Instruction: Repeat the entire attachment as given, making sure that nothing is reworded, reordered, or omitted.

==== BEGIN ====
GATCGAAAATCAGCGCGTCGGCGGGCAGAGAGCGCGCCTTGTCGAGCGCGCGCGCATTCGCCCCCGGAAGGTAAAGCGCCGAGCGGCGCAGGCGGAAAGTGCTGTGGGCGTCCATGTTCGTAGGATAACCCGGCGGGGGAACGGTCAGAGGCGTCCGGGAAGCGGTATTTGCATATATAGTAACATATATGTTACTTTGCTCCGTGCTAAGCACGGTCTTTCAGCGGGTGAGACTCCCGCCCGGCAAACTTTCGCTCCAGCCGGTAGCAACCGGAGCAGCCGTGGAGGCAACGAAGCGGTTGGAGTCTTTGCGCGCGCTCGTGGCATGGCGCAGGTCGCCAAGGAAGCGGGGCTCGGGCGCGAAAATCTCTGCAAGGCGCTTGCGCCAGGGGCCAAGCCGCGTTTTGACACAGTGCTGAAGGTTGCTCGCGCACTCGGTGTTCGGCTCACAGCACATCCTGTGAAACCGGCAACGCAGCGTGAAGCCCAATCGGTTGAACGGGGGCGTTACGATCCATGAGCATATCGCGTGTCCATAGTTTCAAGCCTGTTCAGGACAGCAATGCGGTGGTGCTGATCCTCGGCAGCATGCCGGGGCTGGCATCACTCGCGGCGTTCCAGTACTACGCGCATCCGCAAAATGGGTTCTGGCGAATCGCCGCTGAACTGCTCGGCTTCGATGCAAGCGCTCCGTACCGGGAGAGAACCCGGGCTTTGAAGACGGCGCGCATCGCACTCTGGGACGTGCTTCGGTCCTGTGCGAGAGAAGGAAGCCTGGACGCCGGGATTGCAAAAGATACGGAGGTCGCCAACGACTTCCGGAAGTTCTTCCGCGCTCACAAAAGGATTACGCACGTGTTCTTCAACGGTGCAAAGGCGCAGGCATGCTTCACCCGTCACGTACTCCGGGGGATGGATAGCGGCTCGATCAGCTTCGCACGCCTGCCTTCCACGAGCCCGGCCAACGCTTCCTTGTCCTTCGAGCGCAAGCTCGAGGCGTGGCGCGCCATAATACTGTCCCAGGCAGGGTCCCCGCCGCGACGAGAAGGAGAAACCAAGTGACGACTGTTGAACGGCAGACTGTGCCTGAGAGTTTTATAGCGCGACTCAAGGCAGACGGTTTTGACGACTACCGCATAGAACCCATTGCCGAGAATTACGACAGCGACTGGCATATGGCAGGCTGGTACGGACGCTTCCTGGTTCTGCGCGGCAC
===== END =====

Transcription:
GATCGAAAATCAGCGCGTCGGCGGGCAGAGAGCGCGCCTTGTCGAGCGCGCGCGCATTCGCCCCCGGAAGGTAAAGCGCCGAGCGGCGCAGGCGGAAAGTGCTGTGGGCGTCCATGTTCGTAGGATAACCCGGCGGGGGAACGGTCAGAGGCGTCCGGGAAGCGGTATTTGCATATATAGTAACATATATGTTACTTTGCTCCGTGCTAAGCACGGTCTTTCAGCGGGTGAGACTCCCGCCCGGCAAACTTTCGCTCCAGCCGGTAGCAACCGGAGCAGCCGTGGAGGCAACGAAGCGGTTGGAGTCTTTGCGCGCGCTCGTGGCATGGCGCAGGTCGCCAAGGAAGCGGGGCTCGGGCGCGAAAATCTCTGCAAGGCGCTTGCGCCAGGGGCCAAGCCGCGTTTTGACACAGTGCTGAAGGTTGCTCGCGCACTCGGTGTTCGGCTCACAGCACATCCTGTGAAACCGGCAACGCAGCGTGAAGCCCAATCGGTTGAACGGGGGCGTTACGATCCATGAGCATATCGCGTGTCCATAGTTTCAAGCCTGTTCAGGACAGCAATGCGGTGGTGCTGATCCTCGGCAGCATGCCGGGGCTGGCATCACTCGCGGCGTTCCAGTACTACGCGCATCCGCAAAATGGGTTCTGGCGAATCGCCGCTGAACTGCTCGGCTTCGATGCAAGCGCTCCGTACCGGGAGAGAACCCGGGCTTTGAAGACGGCGCGCATCGCACTCTGGGACGTGCTTCGGTCCTGTGCGAGAGAAGGAAGCCTGGACGCCGGGATTGCAAAAGATACGGAGGTCGCCAACGACTTCCGGAAGTTCTTCCGCGCTCACAAAAGGATTACGCACGTGTTCTTCAACGGTGCAAAGGCGCAGGCATGCTTCACCCGTCACGTACTCCGGGGGATGGATAGCGGCTCGATCAGCTTCGCACGCCTGCCTTCCACGAGCCCGGCCAACGCTTCCTTGTCCTTCGAGCGCAAGCTCGAGGCGTGGCGCGCCATAATACTGTCCCAGGCAGGGTCCCCGCCGCGACGAGAAGGAGAAACCAAGTGACGACTGTTGAACGGCAGACTGTGCCTGAGAGTTTTATAGCGCGACTCAAGGCAGACGGTTTTGACGACTACCGCATAGAACCCATTGCCGAGAATTACGACAGCGACTGGCATATGGCAGGCTGGTACGGACGCTTCCTGGTTCTGCGCGGCAC